Ignoring him, Iris moved closer to where they were, addressing herself solely to Ariadne. 'Mrs Wetherby? Are you OK? Do you need help?'
'No, no, thank you. I'm fine.' Ariadne straightened her windswept hair, the imprint of her earlier panic still visible in her strained expression. But then she smiled, relieved, and the tension evaporated. Slipping her hand around the young man's waist, she leaned into him, as if the two of them were the best of friends. 'And please, you must call me Ariadne. Sorry if we disturbed you. This is my middle son, Billy. He'll be living with us at the Mill for a while.'
The young man raised an unenthusiastic hand in greeting. 'Hello.'
Iris didn't wave back, or move any closer. She'd seen the cruelty in Billy's smile and eyes earlier, the way he'd revelled in his mother's terror until Iris came along and surprised them.
'Billy, this is Iris Grey, our tenant at the cottage,' Ariadne Wetherby continued briskly, doing her best to normalise the situation. 'Iris is an artist.'
'So I see,' said Billy, taking in Iris's eclectic outfit with a sardonic, disdainful look. 'I took an art class last year,' he added, more convivially, mirroring his mother's cheerful manner.
Ariadne looked pained. 'Iris doesn't need to hear about that, darling.'
Billy shrugged. 'Doesn't she? Oh well. If you say so, Mother dear. Doesn't matter, anyway. Turns out I was shit at it.' He winked at Iris.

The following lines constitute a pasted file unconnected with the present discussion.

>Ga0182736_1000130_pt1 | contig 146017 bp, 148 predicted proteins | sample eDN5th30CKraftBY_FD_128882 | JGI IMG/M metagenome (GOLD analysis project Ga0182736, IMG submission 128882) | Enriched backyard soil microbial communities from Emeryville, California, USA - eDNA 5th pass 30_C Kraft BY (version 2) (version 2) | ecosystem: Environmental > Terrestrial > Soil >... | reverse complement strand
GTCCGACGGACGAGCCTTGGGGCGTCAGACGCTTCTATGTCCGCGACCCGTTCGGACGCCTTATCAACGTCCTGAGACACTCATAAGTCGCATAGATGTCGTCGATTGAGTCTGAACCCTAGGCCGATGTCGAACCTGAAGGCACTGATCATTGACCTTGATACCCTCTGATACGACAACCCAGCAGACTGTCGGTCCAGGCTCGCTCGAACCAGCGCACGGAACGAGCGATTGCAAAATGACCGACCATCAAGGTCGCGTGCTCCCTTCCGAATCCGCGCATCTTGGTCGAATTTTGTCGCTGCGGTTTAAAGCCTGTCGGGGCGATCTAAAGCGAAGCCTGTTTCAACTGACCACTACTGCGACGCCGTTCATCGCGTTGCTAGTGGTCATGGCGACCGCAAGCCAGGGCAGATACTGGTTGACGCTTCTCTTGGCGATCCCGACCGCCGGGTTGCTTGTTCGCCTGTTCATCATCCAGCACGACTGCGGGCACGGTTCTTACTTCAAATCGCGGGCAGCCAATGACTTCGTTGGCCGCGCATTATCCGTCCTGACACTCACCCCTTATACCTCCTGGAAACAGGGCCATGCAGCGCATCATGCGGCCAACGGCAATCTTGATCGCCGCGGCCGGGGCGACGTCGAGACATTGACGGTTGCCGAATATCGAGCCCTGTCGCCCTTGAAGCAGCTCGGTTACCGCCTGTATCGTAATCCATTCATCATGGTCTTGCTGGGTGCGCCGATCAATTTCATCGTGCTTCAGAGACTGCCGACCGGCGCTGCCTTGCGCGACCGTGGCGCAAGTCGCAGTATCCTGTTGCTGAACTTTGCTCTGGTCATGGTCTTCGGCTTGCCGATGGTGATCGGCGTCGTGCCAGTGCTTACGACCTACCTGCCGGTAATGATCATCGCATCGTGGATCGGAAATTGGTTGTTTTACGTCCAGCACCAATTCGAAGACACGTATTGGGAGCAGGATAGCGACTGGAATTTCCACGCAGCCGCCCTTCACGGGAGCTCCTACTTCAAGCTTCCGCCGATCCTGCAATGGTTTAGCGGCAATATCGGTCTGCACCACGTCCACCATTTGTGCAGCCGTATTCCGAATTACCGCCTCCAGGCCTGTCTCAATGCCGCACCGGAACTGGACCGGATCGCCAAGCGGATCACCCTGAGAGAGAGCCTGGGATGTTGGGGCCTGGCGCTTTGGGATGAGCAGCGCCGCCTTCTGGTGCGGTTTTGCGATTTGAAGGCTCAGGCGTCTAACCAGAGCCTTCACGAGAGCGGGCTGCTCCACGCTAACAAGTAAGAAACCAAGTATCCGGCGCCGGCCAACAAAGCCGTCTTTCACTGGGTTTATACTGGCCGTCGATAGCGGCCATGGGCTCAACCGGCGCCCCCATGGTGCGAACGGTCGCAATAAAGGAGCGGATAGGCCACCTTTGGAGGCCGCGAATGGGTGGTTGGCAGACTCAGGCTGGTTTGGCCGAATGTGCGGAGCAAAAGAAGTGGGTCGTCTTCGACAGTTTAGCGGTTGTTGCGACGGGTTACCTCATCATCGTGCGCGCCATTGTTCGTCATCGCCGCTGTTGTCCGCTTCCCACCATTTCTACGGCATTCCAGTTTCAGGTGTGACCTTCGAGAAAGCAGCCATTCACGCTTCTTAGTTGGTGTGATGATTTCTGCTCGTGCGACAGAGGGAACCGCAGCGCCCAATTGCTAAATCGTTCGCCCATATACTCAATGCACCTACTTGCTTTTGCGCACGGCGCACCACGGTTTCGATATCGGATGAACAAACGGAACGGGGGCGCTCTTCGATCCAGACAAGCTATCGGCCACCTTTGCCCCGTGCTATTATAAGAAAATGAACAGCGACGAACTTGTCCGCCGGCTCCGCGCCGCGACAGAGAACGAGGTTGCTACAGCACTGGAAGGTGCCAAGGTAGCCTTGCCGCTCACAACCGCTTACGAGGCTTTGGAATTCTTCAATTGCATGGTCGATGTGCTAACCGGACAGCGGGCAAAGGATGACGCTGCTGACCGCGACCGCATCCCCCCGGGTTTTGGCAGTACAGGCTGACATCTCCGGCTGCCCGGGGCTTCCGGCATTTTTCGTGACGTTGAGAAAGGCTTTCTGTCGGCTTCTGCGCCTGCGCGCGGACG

An awkward silence descended. How exactly was Iris supposed to respond to a comment like that? Had she warmed to Billy at all, she might have offered some words of encouragement. As it was, she couldn't remember the last time that she'd taken such an instant dislike to a person.
'You're sure you're all right?' she asked Ariadne, pointedly ignoring Billy.
'Quite sure, thank you.'
Iris turned away. Making her way back down the slippery bank towards her cottage, one thought played and replayed in her head.
I wonder what would have happened if I hadn't interrupted them? Would he really have hurt her? Pushed her in?
* * *
After a disappointing morning's sketching, and still haunted by her earlier encounter on the riverbank, at three o'clock Iris decided to walk into the village for a restorative brew at Hambly's Tea Shop and to buy some food for supper. Ian had once described her as being as skilled in the kitchen as an octopus on a mountain bike. Unkind, perhaps, but undeniably true. Iris couldn't make toast without setting off the smoke alarm, and sometimes had fantasies about the horrible deaths she would like to inflict on Deliciously Ella. Thankfully, Hazelford was posh enough to have a village shop that stocked excellent organic ready meals (not Ella's) and homemade deli salads, so she was in no immediate danger of starvation.
Hazelford Stores was at the very top of the High Street, a charming, steeply cobbled lane leading from Jessop's Rise at the top of the village all the way down to St Anne's Church and the river at the bottom. Widely regarded as the prettiest village in Hampshire, Hazelford had been used as the setting for numerous Jane Austen adaptations and ITV period dramas, and since taking the cottage, Iris couldn't shake the feeling that she was living on a film set. Not that that made her love the place any less. On a clear day, standing outside Hazelford Stores, you could make out the spires of Winchester Cathedral in the distance, although today's miserable weather made it hard even to see across the road to Tannenheim's bookshop, another of Iris's favourite haunts.